The hydro plant generators have been shut down from debris, and they would have only allowed an additional 16,000 CFS outflow anyway. The diversion tunnels were damaged years ago and are unusable.

So, the damaged main spillway is essentially the only way that the reservoir can shed substantial volumes of water as rains occur, and as spring snow melt begins.

I predict that they will shut the main spillway down soon to see how fast the damage is eroding uphill. If I had to guess, I’d say that shutdown might actually happen today…a three hour shutdown will only reduce the lake level fall by 1 foot. They need to assess the situation, because…

A PR Disaster is Rapidly Approaching

From watching the daily press briefings, I think that the experts and emergency officials have been less than forthcoming on details. As dam expert Scott Cahill wrote yesterday, the public has been treated a little like children so far. Reporters’ questions have gone unanswered, and the experts opinions have careened between “no danger” and “imminent failure” in less than 24 hours. (Update: Scott Cahill has a new essay today about how no one is ever accountable anymore in disaster situations…it’s all review panels and committees….the buck is passed from person to person until no one knows who has the buck.)

This is NOT the way for “experts” to engender confidence in the public.

Of particular concern is the estimated 185,000 residents who have evacuated to higher ground, and are anxious to return to their homes. We live in an age where we want results now, and the longer these people have to wait with only general information being provided, the more anger and frustration will grow. Reporters are going to cover this frustration, with face-to-face interviews, and officials had better get ahead of the impending PR disaster while they can.

When will people be allowed home? I can only speculate. If emergency officials are being very cautious they might wait until the coming wet weather period has passed, which would be at least 10 days to make sure the lake does not rise too much, and until after they have verified the concrete flume of the main spillway isn’t eroding uphill very much.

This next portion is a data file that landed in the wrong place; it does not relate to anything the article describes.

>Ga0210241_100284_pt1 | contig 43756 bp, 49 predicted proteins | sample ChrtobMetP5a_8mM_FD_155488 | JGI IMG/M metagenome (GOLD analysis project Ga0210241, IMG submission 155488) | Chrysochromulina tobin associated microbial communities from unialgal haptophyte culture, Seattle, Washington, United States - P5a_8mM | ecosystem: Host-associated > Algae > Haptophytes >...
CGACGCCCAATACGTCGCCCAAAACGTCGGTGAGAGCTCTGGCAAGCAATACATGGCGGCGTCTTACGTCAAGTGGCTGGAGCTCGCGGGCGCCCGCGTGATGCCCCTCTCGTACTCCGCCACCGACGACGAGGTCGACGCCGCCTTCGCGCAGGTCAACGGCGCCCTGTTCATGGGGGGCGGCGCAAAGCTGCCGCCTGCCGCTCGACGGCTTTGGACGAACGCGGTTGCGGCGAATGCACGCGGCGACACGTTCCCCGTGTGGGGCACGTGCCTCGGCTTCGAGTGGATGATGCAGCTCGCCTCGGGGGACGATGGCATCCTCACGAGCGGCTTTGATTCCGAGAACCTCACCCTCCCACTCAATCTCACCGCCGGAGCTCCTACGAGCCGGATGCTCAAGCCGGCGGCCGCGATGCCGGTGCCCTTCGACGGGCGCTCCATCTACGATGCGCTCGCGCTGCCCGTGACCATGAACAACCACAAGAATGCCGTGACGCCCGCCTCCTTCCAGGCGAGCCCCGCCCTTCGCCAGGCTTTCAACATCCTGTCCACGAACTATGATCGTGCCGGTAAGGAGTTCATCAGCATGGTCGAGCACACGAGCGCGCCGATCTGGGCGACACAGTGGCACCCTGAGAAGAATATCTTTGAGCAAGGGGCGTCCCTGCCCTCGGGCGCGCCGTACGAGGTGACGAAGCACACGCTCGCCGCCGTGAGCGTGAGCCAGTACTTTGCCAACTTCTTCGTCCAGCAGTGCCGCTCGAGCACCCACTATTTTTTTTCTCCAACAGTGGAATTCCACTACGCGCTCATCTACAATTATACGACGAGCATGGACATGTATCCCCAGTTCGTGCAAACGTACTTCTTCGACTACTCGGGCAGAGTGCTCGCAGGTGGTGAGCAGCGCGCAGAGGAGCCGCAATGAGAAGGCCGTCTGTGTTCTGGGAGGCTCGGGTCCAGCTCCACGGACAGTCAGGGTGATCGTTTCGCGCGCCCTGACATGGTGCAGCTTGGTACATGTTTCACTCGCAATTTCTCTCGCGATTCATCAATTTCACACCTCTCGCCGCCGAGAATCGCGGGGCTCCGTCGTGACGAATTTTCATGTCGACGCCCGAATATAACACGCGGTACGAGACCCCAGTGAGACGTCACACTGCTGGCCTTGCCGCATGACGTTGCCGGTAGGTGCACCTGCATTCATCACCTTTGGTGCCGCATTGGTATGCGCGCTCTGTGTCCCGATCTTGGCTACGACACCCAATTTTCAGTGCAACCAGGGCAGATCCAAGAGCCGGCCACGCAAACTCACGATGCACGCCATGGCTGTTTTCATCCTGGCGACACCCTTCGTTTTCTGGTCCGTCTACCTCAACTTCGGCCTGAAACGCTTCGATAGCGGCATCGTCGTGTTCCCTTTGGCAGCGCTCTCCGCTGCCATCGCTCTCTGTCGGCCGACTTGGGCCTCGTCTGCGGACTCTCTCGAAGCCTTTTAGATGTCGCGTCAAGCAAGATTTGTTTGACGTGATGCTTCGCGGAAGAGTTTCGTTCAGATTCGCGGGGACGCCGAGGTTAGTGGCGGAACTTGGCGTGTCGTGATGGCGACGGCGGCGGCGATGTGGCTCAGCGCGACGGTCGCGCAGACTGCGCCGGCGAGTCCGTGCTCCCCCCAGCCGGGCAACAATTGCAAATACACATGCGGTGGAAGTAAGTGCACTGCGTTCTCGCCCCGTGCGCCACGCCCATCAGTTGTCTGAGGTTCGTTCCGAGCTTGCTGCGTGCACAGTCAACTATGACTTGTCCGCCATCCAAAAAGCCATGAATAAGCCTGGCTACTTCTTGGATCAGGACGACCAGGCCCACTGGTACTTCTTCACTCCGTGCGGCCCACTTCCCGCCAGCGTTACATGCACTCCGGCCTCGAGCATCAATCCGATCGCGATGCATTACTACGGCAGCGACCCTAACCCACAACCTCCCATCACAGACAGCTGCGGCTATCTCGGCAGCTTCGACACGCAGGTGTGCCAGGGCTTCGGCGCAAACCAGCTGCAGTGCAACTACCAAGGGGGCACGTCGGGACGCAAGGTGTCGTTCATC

Or, they could let people return at any time, warning them to keep alert for a possible future evacuation with little notice. I really dont know. If I had to guess, I’d say they will go the cautious route. But if they were to inspect the main spillway today and see only minor additional erosion uphill from where it previously was, maybe they will let people come home very soon.

No matter what happens in the coming days and weeks, Oroville Dam will remain an issue for months — maybe even years — to come. Repairs will be expensive and lengthy. And there will be second-guessing of decisions made, including the 12-year old report by experts that the emergency spillway was just fine as-is.

(A detailed chronological discussion of the Oroville issues by mainly geologists, along with some amazing photos, can be followed here.)

UPDATE: Mick West, Sacramento, provided this graphic which shows the volume of water that can be output from Lake Oroville at 100,000 CFS flow through the main spillway (area of the red box), versus what has flowed into the lake from precipitation in the last couple months (area under the blue curve). It suggests that the lake can probably be kept from completely filling again if 100,000 CFS outflow is maintained, with only temporary rises in lake level after heavy rain events:

Drone video of emergency spillway damage from evening of Feb. 13, 2017 (CA DWR).